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04/07/2010

On Westboro: Our blood wants to boil but our minds have to chill

by Jeremy Hooper

Yesterday on "The View," the Whoopster took an understandably fed up stance when addressing Westboro Baptist Church:

Later in the show, guest Joe Scarborough weighed in with similar thoughts:

And while Whoopi and Joe's hearts are in the right place, unfortunately they, and some of the rest of the panel, are factually off-base.

In truth, Westboro Baptist was 1,000+ feet away from the Maryland funeral, as stipulated by state law. MD actually has one of the most aggressive buffer zone of this type, and the Phelpses respected it. While one can condemn the Phelps family for a number of thing (vitriol, waste of signage, adopting the same staccato voice that makes even the most simple of sentences sound like they came from a dogmatic, condescending robot), one area where they rarely fall short is in regards to compliance with local law. They secure location, permits, police protection, and a whole host of pre-protest needs before they show up anywhere. And when told to move or follow certain rules, we've firsthand seen them casually, and even politely, comply with local law enforcement. So the "they were right outside the funeral" line is just plain wrong. The distance stipulation was, by all accounts, met.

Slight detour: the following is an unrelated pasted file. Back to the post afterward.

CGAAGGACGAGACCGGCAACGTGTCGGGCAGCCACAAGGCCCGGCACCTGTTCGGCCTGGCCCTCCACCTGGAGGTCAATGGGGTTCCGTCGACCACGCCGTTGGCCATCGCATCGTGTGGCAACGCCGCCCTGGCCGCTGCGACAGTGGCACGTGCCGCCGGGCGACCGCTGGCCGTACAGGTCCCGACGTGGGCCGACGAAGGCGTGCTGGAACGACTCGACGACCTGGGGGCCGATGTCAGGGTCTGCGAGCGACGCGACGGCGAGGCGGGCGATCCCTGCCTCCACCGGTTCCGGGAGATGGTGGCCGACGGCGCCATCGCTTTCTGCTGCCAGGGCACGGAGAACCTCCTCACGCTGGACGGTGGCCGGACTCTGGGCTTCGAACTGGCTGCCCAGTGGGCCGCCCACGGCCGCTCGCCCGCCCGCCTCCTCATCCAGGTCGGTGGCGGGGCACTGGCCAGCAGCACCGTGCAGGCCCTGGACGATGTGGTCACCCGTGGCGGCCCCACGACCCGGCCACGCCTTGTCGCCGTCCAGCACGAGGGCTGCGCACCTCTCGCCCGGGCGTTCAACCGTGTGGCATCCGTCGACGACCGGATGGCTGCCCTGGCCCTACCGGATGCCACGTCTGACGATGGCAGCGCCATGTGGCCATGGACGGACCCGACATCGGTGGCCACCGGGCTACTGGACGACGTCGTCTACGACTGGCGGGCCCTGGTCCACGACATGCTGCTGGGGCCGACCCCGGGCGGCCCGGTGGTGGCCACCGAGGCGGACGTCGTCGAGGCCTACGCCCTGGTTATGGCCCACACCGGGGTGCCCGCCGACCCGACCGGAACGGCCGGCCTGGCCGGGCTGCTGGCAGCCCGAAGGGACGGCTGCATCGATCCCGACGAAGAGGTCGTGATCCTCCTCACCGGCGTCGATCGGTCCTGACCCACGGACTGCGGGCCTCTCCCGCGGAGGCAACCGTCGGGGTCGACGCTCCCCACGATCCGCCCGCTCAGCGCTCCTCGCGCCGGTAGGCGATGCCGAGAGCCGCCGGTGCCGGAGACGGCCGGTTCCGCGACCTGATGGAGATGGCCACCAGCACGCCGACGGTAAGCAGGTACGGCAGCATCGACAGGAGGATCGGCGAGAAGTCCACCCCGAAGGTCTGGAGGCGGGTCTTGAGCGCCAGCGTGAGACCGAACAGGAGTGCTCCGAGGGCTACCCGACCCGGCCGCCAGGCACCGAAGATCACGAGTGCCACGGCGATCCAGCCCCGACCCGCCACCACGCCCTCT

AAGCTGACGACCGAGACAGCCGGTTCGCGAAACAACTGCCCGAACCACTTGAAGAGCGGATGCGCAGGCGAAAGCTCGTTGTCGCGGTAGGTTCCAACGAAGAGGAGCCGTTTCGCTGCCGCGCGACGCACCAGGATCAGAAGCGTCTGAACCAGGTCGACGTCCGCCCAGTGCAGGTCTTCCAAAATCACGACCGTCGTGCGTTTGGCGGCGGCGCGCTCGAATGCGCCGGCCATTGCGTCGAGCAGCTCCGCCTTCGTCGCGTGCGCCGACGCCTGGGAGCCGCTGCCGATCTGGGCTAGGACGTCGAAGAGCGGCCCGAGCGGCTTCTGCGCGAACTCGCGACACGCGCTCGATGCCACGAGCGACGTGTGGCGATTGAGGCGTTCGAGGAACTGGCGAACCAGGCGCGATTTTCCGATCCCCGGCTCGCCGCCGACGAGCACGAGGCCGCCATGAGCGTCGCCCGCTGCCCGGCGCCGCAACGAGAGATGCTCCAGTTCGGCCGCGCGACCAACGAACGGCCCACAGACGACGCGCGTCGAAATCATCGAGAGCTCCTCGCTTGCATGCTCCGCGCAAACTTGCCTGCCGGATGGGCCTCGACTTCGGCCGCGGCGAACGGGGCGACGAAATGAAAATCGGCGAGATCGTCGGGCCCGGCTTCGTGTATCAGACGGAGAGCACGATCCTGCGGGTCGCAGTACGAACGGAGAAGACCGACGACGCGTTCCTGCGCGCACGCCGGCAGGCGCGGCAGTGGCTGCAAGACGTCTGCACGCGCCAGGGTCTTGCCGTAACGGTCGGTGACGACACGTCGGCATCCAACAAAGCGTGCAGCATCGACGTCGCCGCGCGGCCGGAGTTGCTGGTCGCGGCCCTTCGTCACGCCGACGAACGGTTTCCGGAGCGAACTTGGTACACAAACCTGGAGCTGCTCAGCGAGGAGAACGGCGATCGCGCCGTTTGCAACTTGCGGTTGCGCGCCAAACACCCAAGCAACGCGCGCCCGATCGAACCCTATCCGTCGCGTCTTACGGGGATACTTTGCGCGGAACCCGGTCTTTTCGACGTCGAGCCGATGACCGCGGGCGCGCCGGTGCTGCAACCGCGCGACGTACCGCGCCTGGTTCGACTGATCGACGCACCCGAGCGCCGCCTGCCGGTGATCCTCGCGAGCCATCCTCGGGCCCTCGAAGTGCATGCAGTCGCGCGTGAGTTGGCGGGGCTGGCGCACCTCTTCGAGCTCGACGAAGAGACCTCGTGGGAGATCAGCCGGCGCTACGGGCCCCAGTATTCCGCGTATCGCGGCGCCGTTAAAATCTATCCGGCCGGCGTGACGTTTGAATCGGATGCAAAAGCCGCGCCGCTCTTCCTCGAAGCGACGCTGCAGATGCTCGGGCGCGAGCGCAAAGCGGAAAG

Will the U.S. Supreme Court ultimately side with Westboro once the case comes to them in the fall? Maybe, maybe not. There are other considerations other than distance, a big one being whether their speech is considered personally targeted against the Snyder family or is seen as commentary on "maters of public concern." But those of us who abhor Westboro's antics -- a number that is surely in the 85%+ percentile of American society -- have a responsibility to take on the facts at hand, and look at how those facts play out in an America that does, indeed, protect unpopular and incendiary speech. Most everyone's emotional response is to ask the family how they could ever do such a thing, and to ask the lower court how they could ever side with this deliberately incendiary family. Understandably so. But we are to traffic in fact and law, not emotion and personal distaste. If we on the pro-equality side are going to (rightfully) demand that our organized opposition curb their emotional reactions to our civil fairness, then we are going to have to also use the constitution rather than our gag meters when dealing with the family Phelps.

It's not easy to look at their signs, take a breath, and respond with a rational basis. Nobody knows this more than this writer, who has been dealing with the Pehlps family in print, in email, in public, on Twitter, etc., for quite some time. But it is imperative that we do so.

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